I know I may look it, but I’m really not a nightclub kind of girl. I don’t like a fuss. If you asked me where I want to go to dinner tonight, it would be the Malaysian place up the road.”

Loading the player...

The marvellous thing about getting older

“The other week, I was away in Chicago writing a travel story. (You’ll get to read about that in the Weekly in a few weeks!) I staged sit-ins at restaurants until the chef would come out and talk to me – they must have thought, who on earth is that strange woman sitting in the dining room in that funny hat and raincoat?

But that’s the marvellous thing about getting older – you can be more and more eccentric. I love it. I’m as happy as can be! But I do suppose I’m at the age and stage where I’m pacing myself.”

Why people take christmas too seriously

“I think it’s really important for people to not be too hard on themselves. To all the busy mums and dads and grandmothers out there – you’re doing a good job.

New Zealanders are amazing bakers and incredible cooks. The only thing they need to be told is to stop doing so much. Take Christmas – people will make chocolate éclairs, trifle, pavlova and meringue, for goodness’ sake. Stop! Delegate or make one thing. If people want a trifle, they can do it themselves!”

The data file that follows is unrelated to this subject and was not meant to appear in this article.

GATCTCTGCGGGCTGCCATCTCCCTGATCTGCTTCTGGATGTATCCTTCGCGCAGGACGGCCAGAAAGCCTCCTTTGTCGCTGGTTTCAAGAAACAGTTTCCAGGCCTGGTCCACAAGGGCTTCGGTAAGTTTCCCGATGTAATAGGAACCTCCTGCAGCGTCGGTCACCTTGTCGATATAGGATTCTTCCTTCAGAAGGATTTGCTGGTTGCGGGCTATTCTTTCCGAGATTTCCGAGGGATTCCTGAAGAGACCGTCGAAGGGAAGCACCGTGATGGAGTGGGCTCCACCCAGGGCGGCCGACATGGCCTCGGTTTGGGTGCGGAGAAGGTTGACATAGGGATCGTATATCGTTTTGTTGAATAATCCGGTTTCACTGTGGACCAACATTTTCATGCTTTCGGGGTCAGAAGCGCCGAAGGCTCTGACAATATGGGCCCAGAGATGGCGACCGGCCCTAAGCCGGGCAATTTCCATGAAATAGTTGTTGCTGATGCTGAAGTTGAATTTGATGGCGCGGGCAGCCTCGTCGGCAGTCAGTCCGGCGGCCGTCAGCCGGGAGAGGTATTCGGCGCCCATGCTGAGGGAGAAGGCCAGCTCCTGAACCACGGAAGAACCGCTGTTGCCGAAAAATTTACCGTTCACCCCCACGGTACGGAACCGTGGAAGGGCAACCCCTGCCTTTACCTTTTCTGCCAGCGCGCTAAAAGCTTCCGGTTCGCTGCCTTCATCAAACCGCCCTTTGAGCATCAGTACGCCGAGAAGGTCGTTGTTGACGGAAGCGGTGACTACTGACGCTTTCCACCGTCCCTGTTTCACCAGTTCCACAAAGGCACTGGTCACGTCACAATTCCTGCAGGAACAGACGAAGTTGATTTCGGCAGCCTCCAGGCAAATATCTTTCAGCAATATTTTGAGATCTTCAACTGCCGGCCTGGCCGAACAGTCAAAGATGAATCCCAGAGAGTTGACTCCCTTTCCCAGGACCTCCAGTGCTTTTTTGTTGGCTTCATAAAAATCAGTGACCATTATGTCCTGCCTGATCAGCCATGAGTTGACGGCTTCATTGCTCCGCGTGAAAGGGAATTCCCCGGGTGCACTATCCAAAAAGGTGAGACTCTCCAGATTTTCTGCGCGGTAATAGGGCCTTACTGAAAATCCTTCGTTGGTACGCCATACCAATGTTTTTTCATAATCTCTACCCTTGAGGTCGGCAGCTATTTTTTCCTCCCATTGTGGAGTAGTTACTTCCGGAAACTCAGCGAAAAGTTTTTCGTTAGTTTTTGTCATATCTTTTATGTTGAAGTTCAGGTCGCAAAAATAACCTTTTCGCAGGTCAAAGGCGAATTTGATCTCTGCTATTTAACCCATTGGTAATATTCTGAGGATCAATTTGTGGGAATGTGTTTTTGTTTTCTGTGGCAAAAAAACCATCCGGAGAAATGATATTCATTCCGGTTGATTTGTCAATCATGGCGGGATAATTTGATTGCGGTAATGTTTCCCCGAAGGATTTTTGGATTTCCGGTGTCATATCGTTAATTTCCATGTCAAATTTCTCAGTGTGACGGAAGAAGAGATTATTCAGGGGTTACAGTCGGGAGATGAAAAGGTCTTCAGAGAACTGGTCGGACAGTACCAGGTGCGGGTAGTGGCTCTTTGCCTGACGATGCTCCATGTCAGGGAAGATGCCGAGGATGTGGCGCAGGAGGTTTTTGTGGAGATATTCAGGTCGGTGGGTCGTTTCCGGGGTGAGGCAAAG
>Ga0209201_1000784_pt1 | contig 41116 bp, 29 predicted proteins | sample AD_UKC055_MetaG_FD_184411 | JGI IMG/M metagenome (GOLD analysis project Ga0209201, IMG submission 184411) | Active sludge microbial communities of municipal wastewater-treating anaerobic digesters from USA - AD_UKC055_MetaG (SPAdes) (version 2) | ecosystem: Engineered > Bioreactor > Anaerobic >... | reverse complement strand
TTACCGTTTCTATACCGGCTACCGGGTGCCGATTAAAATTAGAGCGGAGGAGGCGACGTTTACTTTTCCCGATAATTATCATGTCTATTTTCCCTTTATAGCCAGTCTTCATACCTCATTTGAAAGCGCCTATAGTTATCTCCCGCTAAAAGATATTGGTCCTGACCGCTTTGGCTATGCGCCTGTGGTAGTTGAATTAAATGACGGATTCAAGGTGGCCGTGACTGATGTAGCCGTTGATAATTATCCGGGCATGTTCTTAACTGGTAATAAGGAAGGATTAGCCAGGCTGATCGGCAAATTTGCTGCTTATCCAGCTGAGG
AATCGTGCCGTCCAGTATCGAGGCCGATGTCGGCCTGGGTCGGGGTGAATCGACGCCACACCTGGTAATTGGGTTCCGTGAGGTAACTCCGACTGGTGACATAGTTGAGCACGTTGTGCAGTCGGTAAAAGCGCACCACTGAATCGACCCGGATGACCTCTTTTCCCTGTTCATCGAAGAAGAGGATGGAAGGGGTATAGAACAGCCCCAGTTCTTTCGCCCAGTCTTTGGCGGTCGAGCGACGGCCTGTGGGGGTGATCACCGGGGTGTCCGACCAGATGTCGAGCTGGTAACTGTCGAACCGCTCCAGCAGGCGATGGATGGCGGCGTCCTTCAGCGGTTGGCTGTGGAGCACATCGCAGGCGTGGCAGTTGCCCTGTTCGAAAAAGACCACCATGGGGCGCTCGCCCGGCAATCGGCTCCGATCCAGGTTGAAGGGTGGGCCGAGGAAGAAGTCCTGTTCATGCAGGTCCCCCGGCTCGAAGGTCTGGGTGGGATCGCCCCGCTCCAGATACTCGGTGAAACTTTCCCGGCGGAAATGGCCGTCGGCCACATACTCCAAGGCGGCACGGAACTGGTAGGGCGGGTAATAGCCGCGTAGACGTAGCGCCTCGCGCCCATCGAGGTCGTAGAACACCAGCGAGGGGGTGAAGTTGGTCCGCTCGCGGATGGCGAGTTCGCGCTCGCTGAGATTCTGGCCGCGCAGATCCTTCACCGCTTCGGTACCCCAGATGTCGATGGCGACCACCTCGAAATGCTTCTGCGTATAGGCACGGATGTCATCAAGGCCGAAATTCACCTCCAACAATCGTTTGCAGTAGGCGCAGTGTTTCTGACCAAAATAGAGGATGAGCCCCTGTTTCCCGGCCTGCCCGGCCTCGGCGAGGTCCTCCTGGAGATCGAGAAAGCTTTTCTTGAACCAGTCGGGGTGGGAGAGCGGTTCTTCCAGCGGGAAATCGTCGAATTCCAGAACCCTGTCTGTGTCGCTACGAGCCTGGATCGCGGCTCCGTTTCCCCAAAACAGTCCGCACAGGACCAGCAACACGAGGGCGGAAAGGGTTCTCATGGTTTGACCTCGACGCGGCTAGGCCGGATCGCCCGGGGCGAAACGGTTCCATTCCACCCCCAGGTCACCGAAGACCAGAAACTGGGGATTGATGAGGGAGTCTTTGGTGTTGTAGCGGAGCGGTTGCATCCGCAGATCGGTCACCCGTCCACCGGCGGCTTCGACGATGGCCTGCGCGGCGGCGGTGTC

Annabelle’s Easter tips:

  • “If you’re going to someone’s place, do take a present. Don’t take them something from the petrol station or an Easter

egg – put a bit of thought in. If they love Frank Sinatra, go to the op shop and get some old CDs. There’s nothing wrong with saying, ‘I was at the op shop and thought of you.’ People love that kind of thing.”

  • “Don’t stay too long and do offer to help. A friend of a friend had George Clooney and his wife for dinner. He not only cleared the plates, but he stacked the dishwasher! George could do whatever he likes – in the kitchen, I mean. I think he’d be an amazing man!”

  • “Don’t call it a dinner party – keep it simple. Tell people you’re just having hot cross buns and a chicken salad, and say, ‘Come on over.’ It gets so complicated now. I understand why people are loath to have people around.”

  • “If I were having friends around, I’d make my easy summer fruitcake. It’s on my website. You can chuck whatever fruit

in there. The experts say that if your love life is a little bit lacklustre and the man of your dreams is under the